Software entrepreneurs Hendrik Jan Hilbolling and two bitcoin fans were able to convince restaurant owners, including a one Michelin star joint, of their project, which probably wasn’t easy considering some of them had no idea what a Bitcoin was. The boulevard project will run for two months with a possible extension. The initiators themselves won’t profit from it financially, Bitcoin or otherwise.
On a smaller scale, shops in other Dutch cities accept Bitcoins.
(Links: www.coindesk.com, www.denhaag.nl, www.emerce.nl)
Tags: Bitcoin, paying, The Hague
Following in the footsteps of ‘Dudes be like’ and a lot of other similar memes, ‘Tattas be like’ is the newest Dutch meme to poke fun at typical Dutch values. The guy who started the thing off is of mixed Surinamese and Caucasian background, which explains his use of the word ‘tattas’, Surinamese slang for ‘typically white Dutch folk’ and not breasts like many would think. More digging would suggest that ‘tatta’ refers to ‘patata’ (‘potatoe’), something many Dutch people think is theirs, although potatoes come from South America and were introduced to Europe through Spain.
The creator explains that after serious discussions about racism these past months, he felt people needed something light-hearted. The new meme is successful because of how easily recognisable the situations are at least if you’re Dutch, live in the Netherlands or have some understanding of Dutch culture. The pic above refers to the Elfstendentocht fever that takes over the news the moment ice starts forming on the canals.
I chuckled at this one below because it depicts a typical Dutch birthday party. Family and friends sit in a circle, whether it’s favourable or not to having conversations, and eat cake and drink coffee until told to leave. ‘Fissa’ is slang for ‘feestje’ (party), which this isn’t — it’s a dreaded obligation. It also depicts the idea of ‘gezelligheid’ (roughly, ‘having fun’) that is forced upon people who then collectively must pretend it’s fun because it’s a birthday party.
Tags: Elfstedentocht, Facebook, slang
Photojournalist Kadir van Lohuizen has won many prizes for his work and is well known for his project Diamond Matters, about the diamond industry. This time, over the course of a year, Lohuizen investigated the roots of migration in the Americas, a time-old phenomenon that is increasingly portrayed as a new threat to the Western world.
Via PanAm engages the audience through a variety of platforms, using both traditional and new media. The stories made on the road are edited into weekly radio broadcasts, biweekly newspaper columns and regular magazine publications. The Via PanAm website and iApp not only provide contextual background info, but also directly connect readers and viewers with the journey’s progress. Day by day, the Americas and their people reveal themselves to the photographer and his followers as photo-stories, video and audio are uploaded on a regular basis.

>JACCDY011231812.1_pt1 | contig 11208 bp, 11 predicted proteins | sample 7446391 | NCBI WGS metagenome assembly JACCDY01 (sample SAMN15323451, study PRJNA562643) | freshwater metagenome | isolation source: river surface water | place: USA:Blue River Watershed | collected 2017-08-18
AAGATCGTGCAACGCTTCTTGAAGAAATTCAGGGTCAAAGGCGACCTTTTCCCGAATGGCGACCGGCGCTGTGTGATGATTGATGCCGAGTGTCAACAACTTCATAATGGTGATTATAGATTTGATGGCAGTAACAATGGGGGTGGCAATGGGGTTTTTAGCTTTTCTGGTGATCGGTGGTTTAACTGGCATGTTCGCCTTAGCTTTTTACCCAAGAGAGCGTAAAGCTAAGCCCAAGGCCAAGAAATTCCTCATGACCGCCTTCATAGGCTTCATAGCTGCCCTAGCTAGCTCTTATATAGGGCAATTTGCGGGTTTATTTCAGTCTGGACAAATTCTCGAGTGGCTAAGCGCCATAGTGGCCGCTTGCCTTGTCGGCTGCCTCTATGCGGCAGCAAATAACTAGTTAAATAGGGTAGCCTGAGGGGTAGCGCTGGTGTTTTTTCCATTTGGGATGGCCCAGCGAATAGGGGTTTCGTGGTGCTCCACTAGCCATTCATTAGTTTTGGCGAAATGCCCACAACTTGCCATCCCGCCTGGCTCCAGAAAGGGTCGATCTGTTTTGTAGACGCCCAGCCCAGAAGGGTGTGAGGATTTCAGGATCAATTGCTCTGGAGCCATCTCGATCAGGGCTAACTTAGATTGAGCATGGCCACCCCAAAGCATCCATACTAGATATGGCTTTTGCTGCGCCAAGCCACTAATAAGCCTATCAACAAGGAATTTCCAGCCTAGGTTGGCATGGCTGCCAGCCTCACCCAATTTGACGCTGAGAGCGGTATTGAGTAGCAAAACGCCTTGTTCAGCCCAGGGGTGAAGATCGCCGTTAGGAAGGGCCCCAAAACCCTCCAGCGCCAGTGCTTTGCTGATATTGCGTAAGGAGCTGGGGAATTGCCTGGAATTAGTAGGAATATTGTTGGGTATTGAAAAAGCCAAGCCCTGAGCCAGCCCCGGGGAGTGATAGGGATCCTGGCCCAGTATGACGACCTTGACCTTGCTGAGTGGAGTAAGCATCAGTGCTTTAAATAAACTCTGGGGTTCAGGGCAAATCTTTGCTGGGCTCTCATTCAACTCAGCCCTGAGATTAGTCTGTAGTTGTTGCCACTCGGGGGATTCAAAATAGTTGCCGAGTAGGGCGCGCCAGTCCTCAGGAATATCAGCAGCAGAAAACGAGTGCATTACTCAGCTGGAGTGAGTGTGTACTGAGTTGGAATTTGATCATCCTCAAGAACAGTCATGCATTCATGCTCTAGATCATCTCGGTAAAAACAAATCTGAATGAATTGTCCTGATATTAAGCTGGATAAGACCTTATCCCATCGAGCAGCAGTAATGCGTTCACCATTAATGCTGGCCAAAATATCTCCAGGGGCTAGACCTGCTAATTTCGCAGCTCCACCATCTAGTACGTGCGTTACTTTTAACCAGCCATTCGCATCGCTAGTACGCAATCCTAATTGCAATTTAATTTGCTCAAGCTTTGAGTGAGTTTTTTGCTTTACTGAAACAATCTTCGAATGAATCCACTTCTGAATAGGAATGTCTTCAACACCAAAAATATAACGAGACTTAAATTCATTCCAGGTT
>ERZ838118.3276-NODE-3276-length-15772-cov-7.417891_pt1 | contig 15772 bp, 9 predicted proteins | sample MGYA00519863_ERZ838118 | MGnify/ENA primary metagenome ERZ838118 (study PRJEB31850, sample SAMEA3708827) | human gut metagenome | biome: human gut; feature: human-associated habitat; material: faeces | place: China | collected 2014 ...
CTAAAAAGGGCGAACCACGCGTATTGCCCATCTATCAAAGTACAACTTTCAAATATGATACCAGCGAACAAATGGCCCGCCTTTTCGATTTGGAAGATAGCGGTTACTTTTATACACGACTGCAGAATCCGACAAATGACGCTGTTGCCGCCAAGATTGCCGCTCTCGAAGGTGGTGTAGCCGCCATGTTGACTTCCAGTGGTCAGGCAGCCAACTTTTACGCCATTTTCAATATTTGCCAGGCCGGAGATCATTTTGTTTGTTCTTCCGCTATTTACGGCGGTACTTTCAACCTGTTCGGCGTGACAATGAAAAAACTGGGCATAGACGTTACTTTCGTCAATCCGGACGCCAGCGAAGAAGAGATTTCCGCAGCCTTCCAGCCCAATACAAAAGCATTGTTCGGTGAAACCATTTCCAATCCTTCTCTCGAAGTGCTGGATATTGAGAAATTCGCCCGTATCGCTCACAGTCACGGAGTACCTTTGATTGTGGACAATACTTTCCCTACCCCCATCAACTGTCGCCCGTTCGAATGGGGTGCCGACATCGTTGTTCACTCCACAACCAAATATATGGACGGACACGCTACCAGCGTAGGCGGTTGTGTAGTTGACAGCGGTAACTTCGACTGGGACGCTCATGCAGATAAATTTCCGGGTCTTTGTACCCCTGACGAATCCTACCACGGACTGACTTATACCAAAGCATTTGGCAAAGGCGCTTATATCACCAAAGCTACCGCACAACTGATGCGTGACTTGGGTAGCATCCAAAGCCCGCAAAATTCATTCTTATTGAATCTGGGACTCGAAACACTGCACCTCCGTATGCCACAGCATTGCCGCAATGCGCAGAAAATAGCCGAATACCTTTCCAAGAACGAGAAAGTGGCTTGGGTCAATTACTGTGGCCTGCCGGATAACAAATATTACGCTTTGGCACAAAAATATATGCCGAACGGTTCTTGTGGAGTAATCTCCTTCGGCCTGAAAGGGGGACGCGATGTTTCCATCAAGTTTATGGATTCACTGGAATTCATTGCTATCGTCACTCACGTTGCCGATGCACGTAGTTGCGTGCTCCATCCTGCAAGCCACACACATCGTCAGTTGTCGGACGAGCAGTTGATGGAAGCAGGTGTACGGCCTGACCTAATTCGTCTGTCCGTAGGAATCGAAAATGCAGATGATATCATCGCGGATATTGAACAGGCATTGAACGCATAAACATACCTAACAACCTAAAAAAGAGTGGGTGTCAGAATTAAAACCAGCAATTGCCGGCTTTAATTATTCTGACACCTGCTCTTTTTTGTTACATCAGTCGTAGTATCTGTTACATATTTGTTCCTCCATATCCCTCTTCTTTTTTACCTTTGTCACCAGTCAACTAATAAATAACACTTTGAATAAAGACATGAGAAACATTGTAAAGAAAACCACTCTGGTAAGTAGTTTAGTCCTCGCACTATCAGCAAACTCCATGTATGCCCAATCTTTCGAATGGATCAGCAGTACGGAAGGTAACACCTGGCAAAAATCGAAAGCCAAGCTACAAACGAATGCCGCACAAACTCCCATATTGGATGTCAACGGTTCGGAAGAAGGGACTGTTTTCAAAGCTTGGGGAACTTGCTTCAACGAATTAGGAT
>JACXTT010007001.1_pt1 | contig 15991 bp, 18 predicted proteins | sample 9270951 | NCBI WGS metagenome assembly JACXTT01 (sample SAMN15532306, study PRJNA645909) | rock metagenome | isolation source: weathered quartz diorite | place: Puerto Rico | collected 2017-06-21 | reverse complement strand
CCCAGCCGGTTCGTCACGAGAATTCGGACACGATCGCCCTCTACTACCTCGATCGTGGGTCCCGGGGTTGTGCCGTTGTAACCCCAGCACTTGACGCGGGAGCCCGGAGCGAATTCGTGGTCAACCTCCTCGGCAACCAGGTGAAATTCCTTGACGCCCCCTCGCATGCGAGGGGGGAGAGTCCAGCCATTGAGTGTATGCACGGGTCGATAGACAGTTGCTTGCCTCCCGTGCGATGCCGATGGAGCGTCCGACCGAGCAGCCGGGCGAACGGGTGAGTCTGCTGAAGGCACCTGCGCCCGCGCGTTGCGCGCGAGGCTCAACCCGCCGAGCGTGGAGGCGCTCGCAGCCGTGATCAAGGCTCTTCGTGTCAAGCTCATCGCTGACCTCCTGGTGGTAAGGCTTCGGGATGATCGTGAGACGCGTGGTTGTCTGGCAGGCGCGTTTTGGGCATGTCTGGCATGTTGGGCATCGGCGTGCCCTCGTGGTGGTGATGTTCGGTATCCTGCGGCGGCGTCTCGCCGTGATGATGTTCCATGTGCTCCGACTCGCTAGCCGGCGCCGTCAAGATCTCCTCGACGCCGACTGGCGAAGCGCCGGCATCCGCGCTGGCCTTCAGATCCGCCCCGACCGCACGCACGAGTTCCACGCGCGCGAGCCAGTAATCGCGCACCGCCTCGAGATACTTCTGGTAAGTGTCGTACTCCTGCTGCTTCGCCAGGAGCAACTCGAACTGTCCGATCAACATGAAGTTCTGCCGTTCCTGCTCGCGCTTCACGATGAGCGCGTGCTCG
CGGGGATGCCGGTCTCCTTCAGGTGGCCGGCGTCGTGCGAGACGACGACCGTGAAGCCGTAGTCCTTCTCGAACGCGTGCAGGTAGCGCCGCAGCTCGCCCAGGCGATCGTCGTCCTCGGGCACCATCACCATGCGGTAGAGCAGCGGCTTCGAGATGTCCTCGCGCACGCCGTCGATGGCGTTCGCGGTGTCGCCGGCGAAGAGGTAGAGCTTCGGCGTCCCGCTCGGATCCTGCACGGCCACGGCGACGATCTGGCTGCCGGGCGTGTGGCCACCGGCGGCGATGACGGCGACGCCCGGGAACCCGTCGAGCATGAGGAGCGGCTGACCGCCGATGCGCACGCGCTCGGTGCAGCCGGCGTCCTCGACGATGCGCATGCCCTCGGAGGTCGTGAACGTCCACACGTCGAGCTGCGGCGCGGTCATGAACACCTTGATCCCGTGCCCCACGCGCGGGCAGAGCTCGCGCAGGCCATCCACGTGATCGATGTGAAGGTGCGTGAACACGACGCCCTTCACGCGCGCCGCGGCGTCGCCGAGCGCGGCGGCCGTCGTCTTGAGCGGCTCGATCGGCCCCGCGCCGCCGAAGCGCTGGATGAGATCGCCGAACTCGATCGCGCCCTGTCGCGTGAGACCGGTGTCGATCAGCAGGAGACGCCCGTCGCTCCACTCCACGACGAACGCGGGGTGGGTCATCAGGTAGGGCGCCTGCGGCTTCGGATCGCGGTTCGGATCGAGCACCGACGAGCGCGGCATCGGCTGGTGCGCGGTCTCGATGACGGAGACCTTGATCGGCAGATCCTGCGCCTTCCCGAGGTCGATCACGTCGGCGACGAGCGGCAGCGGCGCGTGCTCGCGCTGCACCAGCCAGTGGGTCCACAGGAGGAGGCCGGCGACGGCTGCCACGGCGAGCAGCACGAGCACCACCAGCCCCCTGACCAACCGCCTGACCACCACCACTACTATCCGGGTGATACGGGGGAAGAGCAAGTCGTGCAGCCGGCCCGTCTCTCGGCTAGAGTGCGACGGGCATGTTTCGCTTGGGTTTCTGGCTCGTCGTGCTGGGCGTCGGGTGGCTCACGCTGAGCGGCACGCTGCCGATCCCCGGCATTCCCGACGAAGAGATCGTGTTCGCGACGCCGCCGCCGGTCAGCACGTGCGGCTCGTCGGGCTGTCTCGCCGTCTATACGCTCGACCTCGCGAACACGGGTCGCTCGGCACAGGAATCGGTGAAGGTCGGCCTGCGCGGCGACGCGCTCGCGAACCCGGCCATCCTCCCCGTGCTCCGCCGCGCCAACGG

Via Panam – Kadir Van Lohuizen from Paradox on Vimeo.
The Dutch Authority for Consumers & Markets has approved Dutch railways’ move to block YouTube and Spotify which use a lot of bandwidth in order to provide better quality Wi-Fi in some of their trains. Even though the Wi-Fi is free, the net neutrality law force ISPs and telecom operators to ensure access to all types of content, services or applications available on the network.
Much in the same way as Christian Internet access providers let clients filter the Internet to respect religious beliefs, the Dutch railways has blocked certain ‘data-heavy sites’ to avoid Wi-Fi congestion in trains. As long as the blocking is not selective, it is allowed, although one could easily argue that it is selective, as blocking YouTube and Spotify but leaving out Daily Motion and Deezer is indeed making a selection.
A lot of people in the Netherlands already use Internet mobile on their phones and computers and don’t really need the free service, the service is quite slow and probably won’t improve dramatically, and when something is free, many people don’t expect much of it anyways. However, watchdogs are worried about telecoms like T-Mobile who run the Wi-Fi in trains trying getting around the law to suit its purposes. After all, it’s companies like them who tried to up their prices when they started losing major ground to Skype and WhatsApp, and led to pushing through net neutrality laws in the first place.
The Netherlands made international headlines after being the second country in the world and the first European country to embrace net neutrality. The idea of companies chipping away at it will surely be watched very closely.